Local maple syrup company showcases our northern edge in a partnership with Canadian celebrity Jillian Harris

Elisa Nguyen
Local Journalism Initiative Reporter

After an unexpected partnership with a Canadian celebrity, a locally owned maple syrup company had 18 days to produce 20,000 bottles of syrup—they normally only made a few hundred bottles a week. Since then, the business has rapidly grown in popularity and demonstrated the effectiveness of small northern Ontario businesses.

When The Nor’wester Maple Company said yes to a partnership with Canadian television star Jillian Harris, best known for her appearances in The Bachelor and Love It or List It Vancouver, they also said yes to the largest project that their team had ever encountered.

Based in Thunder Bay, the maple company produces 100 per cent pure maple syrup packaged neatly in a rounded glass bottle, often a few hundred bottles a week up until their recent growth, said co-founder Sean Murray, whose interest in making maple syrup began in Fort Frances where he grew up along with his longtime friend and co-founder Aaron Keffer.

Murray’s wife had sent a bottle to Harris’s team, without him knowing, as a token of thanks to accompany her gallery-grade art prints from a business that she runs.

Shortly after, Murray received a call from Harris’s agent saying that the Canadian branding and product was exactly what they were looking for. A deal was signed in January this year for the maple company to produce 20,000 bottles that would be included in the 2022 Fall Jilly Box, a quarterly subscription box of products from Canadian brands assembled by HGTV that would be promoted on Harris’s home improvement shows and websites.

“It was a huge undertaking,” Murray said.

The circumstances required all hands on deck in order to meet the requirement in 18 days, a time span caused by shipping delays of glass bottles manufactured in Ukraine at the time of Russian occupation. Ordering glass bottles from Asian producers was not an option because it would’ve taken six to eight months to ship. “And by that point, we didn’t have that time,” Murray said.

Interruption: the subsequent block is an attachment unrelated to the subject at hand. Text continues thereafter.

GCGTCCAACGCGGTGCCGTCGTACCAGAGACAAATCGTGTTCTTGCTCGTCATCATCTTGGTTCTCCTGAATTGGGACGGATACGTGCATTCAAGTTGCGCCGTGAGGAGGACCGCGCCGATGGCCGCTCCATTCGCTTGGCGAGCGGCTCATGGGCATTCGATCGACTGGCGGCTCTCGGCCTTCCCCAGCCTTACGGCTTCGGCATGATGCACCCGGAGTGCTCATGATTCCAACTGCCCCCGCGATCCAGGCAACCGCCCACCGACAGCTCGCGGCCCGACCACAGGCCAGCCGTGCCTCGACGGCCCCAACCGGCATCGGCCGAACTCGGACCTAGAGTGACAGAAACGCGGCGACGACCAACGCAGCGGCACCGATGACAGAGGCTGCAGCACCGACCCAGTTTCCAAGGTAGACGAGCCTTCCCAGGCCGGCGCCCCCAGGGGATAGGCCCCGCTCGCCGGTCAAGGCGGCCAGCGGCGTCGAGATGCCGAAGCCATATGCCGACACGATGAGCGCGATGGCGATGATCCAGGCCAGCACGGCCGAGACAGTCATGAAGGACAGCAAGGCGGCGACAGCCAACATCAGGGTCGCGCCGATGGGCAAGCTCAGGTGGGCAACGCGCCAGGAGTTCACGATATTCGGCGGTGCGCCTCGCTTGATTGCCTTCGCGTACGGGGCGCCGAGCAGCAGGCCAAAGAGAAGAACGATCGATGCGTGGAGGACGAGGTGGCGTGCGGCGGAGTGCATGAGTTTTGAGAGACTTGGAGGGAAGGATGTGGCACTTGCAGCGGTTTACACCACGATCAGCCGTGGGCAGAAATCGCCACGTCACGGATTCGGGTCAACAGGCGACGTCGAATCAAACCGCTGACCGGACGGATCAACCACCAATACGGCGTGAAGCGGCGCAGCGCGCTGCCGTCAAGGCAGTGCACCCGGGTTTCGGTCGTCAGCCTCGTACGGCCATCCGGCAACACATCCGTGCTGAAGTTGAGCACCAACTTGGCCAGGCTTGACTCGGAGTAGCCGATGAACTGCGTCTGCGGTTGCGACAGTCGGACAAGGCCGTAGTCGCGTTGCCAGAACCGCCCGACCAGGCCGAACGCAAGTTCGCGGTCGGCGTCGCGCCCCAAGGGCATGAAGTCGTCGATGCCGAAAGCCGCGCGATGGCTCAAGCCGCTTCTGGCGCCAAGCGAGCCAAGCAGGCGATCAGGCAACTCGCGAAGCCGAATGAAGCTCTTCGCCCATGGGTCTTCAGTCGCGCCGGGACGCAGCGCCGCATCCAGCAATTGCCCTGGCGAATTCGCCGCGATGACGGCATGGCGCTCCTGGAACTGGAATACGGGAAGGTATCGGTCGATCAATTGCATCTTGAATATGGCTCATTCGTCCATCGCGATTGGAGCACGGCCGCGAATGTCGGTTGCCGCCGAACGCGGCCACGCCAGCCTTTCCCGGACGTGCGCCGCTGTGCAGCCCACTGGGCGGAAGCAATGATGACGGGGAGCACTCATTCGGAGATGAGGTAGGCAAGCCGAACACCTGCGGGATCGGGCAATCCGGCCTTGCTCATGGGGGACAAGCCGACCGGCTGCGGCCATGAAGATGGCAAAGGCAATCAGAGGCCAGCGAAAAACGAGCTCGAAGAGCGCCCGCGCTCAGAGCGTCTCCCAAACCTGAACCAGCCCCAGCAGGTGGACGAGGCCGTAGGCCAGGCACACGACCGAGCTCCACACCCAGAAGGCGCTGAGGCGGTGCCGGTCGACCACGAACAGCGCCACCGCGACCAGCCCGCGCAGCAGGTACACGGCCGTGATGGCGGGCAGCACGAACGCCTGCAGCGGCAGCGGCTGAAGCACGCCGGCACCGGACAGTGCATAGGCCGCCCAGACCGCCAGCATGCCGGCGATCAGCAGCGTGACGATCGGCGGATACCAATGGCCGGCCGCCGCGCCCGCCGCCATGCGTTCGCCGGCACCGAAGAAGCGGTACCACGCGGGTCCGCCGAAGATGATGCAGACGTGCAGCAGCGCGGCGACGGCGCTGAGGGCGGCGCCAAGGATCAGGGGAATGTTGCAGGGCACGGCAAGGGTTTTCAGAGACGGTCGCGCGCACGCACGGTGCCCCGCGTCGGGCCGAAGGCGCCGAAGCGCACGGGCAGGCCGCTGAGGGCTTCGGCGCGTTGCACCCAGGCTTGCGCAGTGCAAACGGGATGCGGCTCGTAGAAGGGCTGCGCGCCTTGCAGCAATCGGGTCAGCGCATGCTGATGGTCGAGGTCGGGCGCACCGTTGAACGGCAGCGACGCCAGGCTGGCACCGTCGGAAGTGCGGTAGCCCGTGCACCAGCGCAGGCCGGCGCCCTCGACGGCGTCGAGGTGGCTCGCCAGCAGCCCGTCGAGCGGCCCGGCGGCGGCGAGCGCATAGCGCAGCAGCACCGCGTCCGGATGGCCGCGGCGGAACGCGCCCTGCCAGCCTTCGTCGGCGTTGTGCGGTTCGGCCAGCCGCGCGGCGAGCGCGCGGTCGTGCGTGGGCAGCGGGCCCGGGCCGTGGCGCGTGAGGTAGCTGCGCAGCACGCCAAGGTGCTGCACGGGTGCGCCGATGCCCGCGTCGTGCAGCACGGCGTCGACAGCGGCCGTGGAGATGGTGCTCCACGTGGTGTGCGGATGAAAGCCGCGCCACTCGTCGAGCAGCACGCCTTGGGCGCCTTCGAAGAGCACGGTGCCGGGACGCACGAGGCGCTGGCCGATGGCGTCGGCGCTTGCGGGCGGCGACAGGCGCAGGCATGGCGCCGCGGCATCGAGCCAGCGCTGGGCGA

He negotiated with exporters from Italy to fast track the bottles to Montreal and then to Thunder Bay. “So by the time it got here, we had 18 days to fill it, label it, and get it in Jillian’s hands before they had to start packing them and getting them into their [Fall Jilly] boxes for their launch.”

The process included applying 60,000 labels by hand with three labels per bottle, boxing, wrapping, and palletizing the bottles which were then sent to a warehouse in Vernon, British Columbia. “The whole order filled an entire transport truck.”

The whole affair was kept private to honor the big reveal of the Jilly Box. Murray said it wasn’t until around September 6 when he was able to say something, so to recruit extra help they relied on trusted family, friends, and a community group they had worked with in a sugar bush.

Murray said that the experience was “extremely stressful” and “a true community and family effort.”

“Thunder Bay’s got this really strong local food, local product, kind of atmosphere, but it’s very hard to crack outside of the northwestern Ontario market,” he said. “And so this Jillian Harris experience was great. I mean, she’s got a huge following, and now we have our product in all kinds of retail stores in BC, we have some in Manitoba, and we’re just racing here to put a huge order together for a company in Alberta.”